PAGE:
IRISL leads the way as regional carriers ply new India-Russia trade on north-south corridor
Asian regional carriers are actively tapping into the potential of India-Russia trade stakeholders striving to ...
A loaded truck from Nhava Sheva Port/JNPT on Tuesday became the first intermodal digital TIR (Transports Internationaux Routiers) pilot movement between India and Iran under the International North South Transport Corridor (INSTC) framework.
The cargo is destined for Moscow, transiting the Central Asia multimodal corridor through an intermediate port in Iran, according to sources at the Nhava Sheva customs house.
The TIR initiative is a global system that allows road transport service providers to declare their data only once when moving goods across multiple borders and, while the TIR convention has been in place for over four decades, New Delhi joined this unified customs platform in 2017.
“TIR helps in the facilitation of trade and transport, preventing delays at border crossings by minimising the formalities and decrease transportation costs, which encourages the development of international trade,” an official statement noted.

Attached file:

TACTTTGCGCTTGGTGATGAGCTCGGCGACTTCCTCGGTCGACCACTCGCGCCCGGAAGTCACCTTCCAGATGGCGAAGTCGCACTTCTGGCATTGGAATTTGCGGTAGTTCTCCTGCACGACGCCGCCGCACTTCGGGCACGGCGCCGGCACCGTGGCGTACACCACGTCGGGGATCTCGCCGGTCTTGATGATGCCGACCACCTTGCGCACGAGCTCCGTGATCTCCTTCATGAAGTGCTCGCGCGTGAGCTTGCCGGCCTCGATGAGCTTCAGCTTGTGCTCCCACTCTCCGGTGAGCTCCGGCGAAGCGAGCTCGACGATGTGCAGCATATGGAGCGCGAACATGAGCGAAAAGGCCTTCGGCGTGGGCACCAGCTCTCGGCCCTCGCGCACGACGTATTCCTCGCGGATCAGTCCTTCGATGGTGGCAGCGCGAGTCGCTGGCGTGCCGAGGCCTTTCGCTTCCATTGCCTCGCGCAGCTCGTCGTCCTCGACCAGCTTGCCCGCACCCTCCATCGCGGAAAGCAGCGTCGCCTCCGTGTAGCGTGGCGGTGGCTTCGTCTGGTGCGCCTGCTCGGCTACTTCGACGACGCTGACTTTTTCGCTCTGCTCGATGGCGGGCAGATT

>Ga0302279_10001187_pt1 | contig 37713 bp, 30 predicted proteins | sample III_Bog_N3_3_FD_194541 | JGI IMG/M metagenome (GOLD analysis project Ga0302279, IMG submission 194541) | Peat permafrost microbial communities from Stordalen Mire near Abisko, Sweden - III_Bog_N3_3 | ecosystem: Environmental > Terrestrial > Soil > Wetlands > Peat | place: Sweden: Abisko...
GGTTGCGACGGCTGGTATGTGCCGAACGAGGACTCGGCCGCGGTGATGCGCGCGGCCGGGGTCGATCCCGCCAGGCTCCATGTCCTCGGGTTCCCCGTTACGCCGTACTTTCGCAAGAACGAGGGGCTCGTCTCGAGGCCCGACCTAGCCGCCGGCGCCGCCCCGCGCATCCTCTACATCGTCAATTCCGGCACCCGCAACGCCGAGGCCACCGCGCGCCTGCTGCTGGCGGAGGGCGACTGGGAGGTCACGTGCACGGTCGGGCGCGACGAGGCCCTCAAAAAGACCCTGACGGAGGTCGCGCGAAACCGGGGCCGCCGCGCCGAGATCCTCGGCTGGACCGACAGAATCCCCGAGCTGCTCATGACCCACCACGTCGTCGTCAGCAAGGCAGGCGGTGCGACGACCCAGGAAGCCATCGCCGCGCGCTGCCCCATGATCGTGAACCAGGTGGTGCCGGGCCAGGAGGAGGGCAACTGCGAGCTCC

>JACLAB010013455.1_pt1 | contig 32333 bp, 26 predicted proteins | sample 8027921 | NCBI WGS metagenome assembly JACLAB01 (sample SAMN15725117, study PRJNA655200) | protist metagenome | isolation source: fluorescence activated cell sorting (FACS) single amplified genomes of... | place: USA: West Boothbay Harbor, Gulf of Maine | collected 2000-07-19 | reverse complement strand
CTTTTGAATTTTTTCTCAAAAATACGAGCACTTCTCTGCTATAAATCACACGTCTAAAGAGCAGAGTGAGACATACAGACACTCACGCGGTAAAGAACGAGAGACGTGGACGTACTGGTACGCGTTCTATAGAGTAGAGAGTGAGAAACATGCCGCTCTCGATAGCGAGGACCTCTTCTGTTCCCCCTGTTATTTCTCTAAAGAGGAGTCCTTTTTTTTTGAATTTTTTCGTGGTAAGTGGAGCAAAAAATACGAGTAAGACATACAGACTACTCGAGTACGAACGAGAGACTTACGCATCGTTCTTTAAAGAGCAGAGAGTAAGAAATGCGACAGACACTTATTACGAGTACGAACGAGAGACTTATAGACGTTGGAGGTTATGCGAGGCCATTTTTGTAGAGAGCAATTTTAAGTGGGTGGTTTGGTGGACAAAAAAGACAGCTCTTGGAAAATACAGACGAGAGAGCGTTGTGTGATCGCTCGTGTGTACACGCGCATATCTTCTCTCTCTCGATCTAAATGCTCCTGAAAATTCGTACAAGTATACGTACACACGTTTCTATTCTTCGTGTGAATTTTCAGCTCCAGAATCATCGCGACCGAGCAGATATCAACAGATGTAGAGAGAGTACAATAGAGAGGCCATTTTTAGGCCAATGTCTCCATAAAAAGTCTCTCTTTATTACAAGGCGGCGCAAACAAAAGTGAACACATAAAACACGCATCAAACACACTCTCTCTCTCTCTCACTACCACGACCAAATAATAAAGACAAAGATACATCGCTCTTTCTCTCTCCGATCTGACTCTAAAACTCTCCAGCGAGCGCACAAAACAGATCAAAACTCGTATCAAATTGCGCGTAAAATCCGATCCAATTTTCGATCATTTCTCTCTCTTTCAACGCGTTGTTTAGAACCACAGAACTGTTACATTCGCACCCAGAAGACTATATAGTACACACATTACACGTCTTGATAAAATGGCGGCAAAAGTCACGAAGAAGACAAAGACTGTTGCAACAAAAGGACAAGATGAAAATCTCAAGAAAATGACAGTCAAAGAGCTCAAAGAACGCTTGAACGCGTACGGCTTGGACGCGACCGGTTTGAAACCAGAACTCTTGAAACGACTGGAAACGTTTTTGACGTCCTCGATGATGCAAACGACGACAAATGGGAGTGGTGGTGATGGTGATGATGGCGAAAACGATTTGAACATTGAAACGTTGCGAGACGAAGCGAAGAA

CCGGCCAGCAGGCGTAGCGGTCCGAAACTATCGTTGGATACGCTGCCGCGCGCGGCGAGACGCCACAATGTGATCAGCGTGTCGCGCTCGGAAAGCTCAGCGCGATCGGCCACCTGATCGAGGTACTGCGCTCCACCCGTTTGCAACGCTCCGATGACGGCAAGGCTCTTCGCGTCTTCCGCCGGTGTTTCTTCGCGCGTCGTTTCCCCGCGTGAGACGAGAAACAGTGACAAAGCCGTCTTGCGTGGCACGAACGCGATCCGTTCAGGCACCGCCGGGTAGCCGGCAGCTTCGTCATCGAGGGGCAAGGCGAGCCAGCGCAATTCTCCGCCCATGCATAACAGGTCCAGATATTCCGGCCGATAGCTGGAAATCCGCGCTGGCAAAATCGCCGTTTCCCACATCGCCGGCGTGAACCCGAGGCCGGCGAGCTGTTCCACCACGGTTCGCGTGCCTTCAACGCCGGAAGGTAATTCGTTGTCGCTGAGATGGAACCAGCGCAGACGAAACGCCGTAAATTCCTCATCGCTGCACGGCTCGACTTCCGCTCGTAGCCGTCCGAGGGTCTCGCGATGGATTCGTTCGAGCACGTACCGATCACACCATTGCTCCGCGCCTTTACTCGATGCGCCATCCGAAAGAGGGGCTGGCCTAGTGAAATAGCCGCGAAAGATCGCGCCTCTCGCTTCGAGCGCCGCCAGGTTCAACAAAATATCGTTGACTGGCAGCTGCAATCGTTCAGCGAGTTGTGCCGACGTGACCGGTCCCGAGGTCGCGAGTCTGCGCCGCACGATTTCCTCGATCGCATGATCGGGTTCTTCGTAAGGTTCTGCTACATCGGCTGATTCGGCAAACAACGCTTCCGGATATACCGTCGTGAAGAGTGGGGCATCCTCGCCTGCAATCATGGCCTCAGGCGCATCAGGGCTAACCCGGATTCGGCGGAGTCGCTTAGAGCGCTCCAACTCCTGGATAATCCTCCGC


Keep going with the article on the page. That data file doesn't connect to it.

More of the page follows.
“This system provides many advantages and benefits to the national economy by simplifying the movement of national and international transport, giving access to over 64 TIR operational countries.”
The loading from Nhava Sheva was a joint effort involving the Federation of Indian Chambers of Commerce & Industry (FICCI), the Iran Chamber of Commerce & Industries and Crown 3PL Services (India) as the logistics operator, in addition to Customs’ leadership.
The FICCI has been tasked with handling the international ATA Carnet system, which allows for the temporary duty- and tax-free export/import of goods for up to one year.
The latest Indian move indicates the speed at which stakeholders are working to maximise the potential of the INSTC in the wake of western sanctions-related challenges for India-Russia trade flows.
The Indian government is reportedly already considering incentivising exporters seeking to settle in rupees instead of US dollars. But this has received a lukewarm response from banking institutions, ostensibly because of their concerns over potential US action against them, according to industry sources.
The Reserve Bank of India (RBI) has now moved to allay those fears by setting up an interactive stakeholder session this week.
“There are some underlying risk factors, as all banks have widespread international operations,” an industry observer told The Loadstar. “They are already caught up in many problems and the policymakers have a challenge getting the bankers to the operating table.”